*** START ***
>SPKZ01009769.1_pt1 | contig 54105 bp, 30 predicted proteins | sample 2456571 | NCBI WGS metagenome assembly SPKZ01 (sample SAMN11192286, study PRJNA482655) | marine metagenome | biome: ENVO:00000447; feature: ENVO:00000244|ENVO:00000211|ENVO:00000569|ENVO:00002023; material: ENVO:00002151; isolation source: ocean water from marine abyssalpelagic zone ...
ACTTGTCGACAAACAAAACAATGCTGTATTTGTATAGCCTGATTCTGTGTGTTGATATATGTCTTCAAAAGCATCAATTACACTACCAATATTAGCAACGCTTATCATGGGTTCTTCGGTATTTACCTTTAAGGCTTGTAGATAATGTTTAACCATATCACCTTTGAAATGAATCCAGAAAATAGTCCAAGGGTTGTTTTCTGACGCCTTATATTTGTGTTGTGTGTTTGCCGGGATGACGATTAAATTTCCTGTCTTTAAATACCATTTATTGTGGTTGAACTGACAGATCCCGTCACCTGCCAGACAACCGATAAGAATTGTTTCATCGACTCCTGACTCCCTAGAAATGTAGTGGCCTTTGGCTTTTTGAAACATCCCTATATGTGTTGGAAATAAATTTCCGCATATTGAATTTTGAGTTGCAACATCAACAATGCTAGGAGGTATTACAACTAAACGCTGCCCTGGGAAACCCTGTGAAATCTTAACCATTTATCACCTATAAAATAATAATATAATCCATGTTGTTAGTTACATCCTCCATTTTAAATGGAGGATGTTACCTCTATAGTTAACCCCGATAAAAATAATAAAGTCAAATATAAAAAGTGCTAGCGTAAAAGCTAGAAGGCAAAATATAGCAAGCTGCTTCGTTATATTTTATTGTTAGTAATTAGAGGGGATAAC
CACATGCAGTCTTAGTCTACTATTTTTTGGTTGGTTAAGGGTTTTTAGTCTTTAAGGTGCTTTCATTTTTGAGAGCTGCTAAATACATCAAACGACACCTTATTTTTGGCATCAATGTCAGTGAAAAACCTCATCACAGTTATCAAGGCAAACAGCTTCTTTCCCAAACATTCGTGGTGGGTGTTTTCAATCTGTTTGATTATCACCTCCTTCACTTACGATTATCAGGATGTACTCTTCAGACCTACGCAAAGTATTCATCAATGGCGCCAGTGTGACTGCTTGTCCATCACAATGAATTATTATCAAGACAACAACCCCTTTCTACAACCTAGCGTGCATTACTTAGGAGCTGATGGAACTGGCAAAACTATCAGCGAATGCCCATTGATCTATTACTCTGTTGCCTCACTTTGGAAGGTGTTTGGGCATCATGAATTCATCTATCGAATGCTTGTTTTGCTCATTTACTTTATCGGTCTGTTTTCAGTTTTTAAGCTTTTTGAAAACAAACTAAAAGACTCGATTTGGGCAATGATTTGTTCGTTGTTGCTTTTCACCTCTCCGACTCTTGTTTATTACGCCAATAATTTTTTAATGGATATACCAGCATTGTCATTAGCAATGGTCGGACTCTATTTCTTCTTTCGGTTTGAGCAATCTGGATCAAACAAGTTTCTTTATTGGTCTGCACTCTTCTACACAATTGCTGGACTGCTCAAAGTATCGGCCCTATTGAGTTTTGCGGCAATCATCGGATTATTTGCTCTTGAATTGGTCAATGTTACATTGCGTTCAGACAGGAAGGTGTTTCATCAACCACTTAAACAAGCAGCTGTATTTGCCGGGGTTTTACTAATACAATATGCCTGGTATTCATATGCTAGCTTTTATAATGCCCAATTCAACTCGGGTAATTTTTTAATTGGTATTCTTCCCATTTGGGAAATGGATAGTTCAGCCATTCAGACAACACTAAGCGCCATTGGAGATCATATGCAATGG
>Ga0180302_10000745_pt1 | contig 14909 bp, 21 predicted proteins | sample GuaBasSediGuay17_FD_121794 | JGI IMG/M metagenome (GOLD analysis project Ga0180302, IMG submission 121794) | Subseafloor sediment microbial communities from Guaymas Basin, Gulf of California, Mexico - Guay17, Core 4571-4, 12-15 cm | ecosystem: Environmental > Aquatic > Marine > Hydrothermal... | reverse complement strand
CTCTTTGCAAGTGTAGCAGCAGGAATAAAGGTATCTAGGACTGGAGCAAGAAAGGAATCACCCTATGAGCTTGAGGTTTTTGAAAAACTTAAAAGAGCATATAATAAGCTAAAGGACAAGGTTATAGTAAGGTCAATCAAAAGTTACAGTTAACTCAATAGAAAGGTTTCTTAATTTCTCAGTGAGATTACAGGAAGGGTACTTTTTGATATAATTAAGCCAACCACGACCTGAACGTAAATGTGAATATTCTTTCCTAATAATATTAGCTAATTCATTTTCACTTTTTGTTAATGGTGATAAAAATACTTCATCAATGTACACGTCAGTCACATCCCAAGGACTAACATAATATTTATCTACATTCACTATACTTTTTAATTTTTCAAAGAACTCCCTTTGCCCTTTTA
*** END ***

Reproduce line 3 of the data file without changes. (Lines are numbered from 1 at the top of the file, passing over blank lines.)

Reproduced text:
CACATGCAGTCTTAGTCTACTATTTTTTGGTTGGTTAAGGGTTTTTAGTCTTTAAGGTGCTTTCATTTTTGAGAGCTGCTAAATACATCAAACGACACCTTATTTTTGGCATCAATGTCAGTGAAAAACCTCATCACAGTTATCAAGGCAAACAGCTTCTTTCCCAAACATTCGTGGTGGGTGTTTTCAATCTGTTTGATTATCACCTCCTTCACTTACGATTATCAGGATGTACTCTTCAGACCTACGCAAAGTATTCATCAATGGCGCCAGTGTGACTGCTTGTCCATCACAATGAATTATTATCAAGACAACAACCCCTTTCTACAACCTAGCGTGCATTACTTAGGAGCTGATGGAACTGGCAAAACTATCAGCGAATGCCCATTGATCTATTACTCTGTTGCCTCACTTTGGAAGGTGTTTGGGCATCATGAATTCATCTATCGAATGCTTGTTTTGCTCATTTACTTTATCGGTCTGTTTTCAGTTTTTAAGCTTTTTGAAAACAAACTAAAAGACTCGATTTGGGCAATGATTTGTTCGTTGTTGCTTTTCACCTCTCCGACTCTTGTTTATTACGCCAATAATTTTTTAATGGATATACCAGCATTGTCATTAGCAATGGTCGGACTCTATTTCTTCTTTCGGTTTGAGCAATCTGGATCAAACAAGTTTCTTTATTGGTCTGCACTCTTCTACACAATTGCTGGACTGCTCAAAGTATCGGCCCTATTGAGTTTTGCGGCAATCATCGGATTATTTGCTCTTGAATTGGTCAATGTTACATTGCGTTCAGACAGGAAGGTGTTTCATCAACCACTTAAACAAGCAGCTGTATTTGCCGGGGTTTTACTAATACAATATGCCTGGTATTCATATGCTAGCTTTTATAATGCCCAATTCAACTCGGGTAATTTTTTAATTGGTATTCTTCCCATTTGGGAAATGGATAGTTCAGCCATTCAGACAACACTAAGCGCCATTGGAGATCATATGCAATGG